In the present embodiment, each of the currents (channels) Ibias0, Imod0, Imod1 and Imod2 are individually connected to laser 120. In one embodiment, a pad (exemplified by 130) corresponding to each current (or channel) is wire bonded (exemplified by wire bond 140) to laser 120. Thus, in this embodiment, laser 120 receives four individual, and independently controlled, electrical currents.

In practice, the present embodiment of the present invention is used as follows. The digital data to be transmitted are converted to the appropriate drive signals (e.g., Data0, NData0, Data1, NData1, Data2 and NData2, where NData is the inverse of Data) for the multichannel laser driver circuit 110 that will be used to create the multilevel optical signals. For example, to send the digital data “01,” Data0 would be driven at a logic “1” level and NData0 would be driven at a logic “0” level. Therefore, every two bits of digital data are converted to logic levels at the input of the multichannel laser driver circuit 110 at half the bit rate of the original bit stream. In the example, if Data0 is a logic “1,” then Imod0 is activated.

The bias current (Ibias0) and the modulation current for each of the channels (Imod0, Imod1 and Imod2) are thereby individually set. These currents are selectively input to laser 120 to generate optical signals having amplitudes corresponding to the different levels in the multilevel system. The optical signals generated by laser 120 are proportional to the amount of input current received by laser 120. In one embodiment, the optical signals are generated using currents of: 1) Ibias0; 2) Ibias0 plus Imod0; 3) Ibias0 plus Imod1; and 4) Ibias0 plus Imod2. In another embodiment, the optical signals are generated using currents of: 1) Ibias0; 2) Ibias0 plus Imod0; 3) Ibias0 plus Imod0 plus Imod1; and 4) Ibias0 plus Imod0 plus Imod1 plus Imod2. It is appreciated that other combinations of electrical currents may be used. It is also appreciated that more than four currents may be used in a four level system. When more than four currents are used, the currents may be selectively combined into four channels, each channel serving as an input to laser 120. The use of more currents than optical levels provides one mechanism for changing the magnitude of the currents provided to laser 120. For example, the net current per channel can be adjusted by turning on and off selected currents, as opposed to adjusting the amperage of a current.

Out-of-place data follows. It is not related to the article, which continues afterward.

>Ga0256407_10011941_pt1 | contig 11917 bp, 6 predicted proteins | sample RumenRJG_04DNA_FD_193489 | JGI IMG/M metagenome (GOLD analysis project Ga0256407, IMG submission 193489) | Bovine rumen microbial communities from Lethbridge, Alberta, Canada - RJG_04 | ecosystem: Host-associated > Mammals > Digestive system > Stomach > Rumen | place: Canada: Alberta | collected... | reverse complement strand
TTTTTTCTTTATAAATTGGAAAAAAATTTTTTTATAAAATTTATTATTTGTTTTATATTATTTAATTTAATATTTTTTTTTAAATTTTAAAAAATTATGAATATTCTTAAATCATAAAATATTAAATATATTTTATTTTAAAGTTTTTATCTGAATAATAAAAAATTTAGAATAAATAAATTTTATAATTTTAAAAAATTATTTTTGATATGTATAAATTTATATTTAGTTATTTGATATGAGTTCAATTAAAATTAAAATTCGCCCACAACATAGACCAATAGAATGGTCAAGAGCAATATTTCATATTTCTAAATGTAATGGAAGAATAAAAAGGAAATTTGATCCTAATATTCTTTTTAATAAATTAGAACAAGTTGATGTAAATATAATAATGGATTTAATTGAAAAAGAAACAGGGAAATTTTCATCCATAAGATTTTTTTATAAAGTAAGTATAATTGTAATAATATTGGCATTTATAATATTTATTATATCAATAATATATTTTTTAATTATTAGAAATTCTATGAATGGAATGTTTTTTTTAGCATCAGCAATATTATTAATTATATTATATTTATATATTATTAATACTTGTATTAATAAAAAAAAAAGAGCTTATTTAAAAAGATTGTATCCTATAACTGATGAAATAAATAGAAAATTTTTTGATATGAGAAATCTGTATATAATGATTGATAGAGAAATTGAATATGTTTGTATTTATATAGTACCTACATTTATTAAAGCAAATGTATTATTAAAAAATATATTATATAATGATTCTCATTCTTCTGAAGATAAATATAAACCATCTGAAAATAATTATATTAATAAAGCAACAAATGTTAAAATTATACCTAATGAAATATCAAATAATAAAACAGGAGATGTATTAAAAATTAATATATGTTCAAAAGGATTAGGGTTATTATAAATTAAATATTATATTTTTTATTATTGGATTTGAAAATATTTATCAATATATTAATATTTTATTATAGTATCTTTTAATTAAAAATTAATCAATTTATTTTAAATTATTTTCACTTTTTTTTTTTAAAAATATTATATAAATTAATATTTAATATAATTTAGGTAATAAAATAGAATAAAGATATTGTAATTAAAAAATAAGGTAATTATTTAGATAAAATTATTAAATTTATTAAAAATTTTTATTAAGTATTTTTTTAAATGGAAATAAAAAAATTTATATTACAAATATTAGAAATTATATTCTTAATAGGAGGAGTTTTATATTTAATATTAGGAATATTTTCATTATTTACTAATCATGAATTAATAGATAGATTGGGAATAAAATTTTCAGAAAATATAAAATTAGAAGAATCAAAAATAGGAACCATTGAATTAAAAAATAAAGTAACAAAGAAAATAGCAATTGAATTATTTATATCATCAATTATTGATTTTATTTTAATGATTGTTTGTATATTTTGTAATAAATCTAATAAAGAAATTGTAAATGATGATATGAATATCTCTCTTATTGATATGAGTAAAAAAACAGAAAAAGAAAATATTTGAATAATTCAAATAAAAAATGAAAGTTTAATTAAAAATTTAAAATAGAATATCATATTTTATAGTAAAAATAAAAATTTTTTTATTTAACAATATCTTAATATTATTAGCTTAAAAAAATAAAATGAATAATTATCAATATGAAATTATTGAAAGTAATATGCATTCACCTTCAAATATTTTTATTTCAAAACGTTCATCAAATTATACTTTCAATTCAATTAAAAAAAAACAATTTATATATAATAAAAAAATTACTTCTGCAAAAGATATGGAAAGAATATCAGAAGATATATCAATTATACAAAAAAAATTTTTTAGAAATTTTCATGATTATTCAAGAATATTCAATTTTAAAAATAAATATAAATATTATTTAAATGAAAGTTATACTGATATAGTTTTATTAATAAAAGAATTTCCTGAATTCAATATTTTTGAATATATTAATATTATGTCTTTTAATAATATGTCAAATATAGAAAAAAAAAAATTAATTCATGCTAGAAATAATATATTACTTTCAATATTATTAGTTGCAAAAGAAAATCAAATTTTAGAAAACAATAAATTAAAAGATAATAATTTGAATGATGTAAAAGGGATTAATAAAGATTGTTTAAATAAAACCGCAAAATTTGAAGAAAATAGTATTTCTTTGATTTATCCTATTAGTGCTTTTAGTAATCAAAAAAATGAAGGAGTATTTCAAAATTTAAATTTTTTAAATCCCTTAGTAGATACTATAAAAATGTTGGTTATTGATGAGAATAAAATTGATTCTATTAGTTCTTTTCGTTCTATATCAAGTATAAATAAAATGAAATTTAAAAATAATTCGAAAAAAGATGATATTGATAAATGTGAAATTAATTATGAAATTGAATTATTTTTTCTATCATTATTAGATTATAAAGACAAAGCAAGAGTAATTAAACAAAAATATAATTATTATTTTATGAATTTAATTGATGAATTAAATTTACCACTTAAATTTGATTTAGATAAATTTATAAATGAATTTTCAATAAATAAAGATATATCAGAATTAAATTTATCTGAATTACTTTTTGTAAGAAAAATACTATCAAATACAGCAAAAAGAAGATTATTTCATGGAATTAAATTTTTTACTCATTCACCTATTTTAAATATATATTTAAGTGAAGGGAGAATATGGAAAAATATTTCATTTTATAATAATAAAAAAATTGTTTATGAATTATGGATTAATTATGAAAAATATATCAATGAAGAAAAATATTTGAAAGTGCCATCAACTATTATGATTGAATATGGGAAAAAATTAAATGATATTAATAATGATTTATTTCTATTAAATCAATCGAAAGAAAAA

The magnitudes of the currents Ibias0, Imod0, Imod1 and Imod2 can be initially set to establish equally spaced optical levels. Specifically, the magnitudes of the currents Ibias0, Imod0, Imod1 and Imod2 can be initially set to generate optical signals having amplitudes corresponding to equally spaced optical levels. Should the light output versus input current characteristics of laser 120 change with temperature and/or time, the bias and modulation currents can be individually and independently adjusted (increased or decreased) to increase or decrease the amplitudes of the optical signals so that the amplitudes of the optical signals will continue to correspond to the equally spaced optical levels. It is appreciated that equally spaced optical levels may be desirable; however, the embodiments of the present invention are not limited to equally spaced optical levels. In general, the embodiments of the present invention permit the amplitudes of the optical signals to be independently tuned so that they will correspond to one of the defined optical levels.

In one embodiment, apparatus 100 incorporates functionality to monitor the optical signals generated by laser 120. Alternatively, apparatus 100 can receive feedback from the receiving node regarding the quality of the optical signals. In these embodiments, should the monitoring or the feedback indicate that an adjustment to the optical signals is warranted, apparatus 100 can automatically adjust one or more of the currents Ibias0, Imod0, Imod1 and Imod2.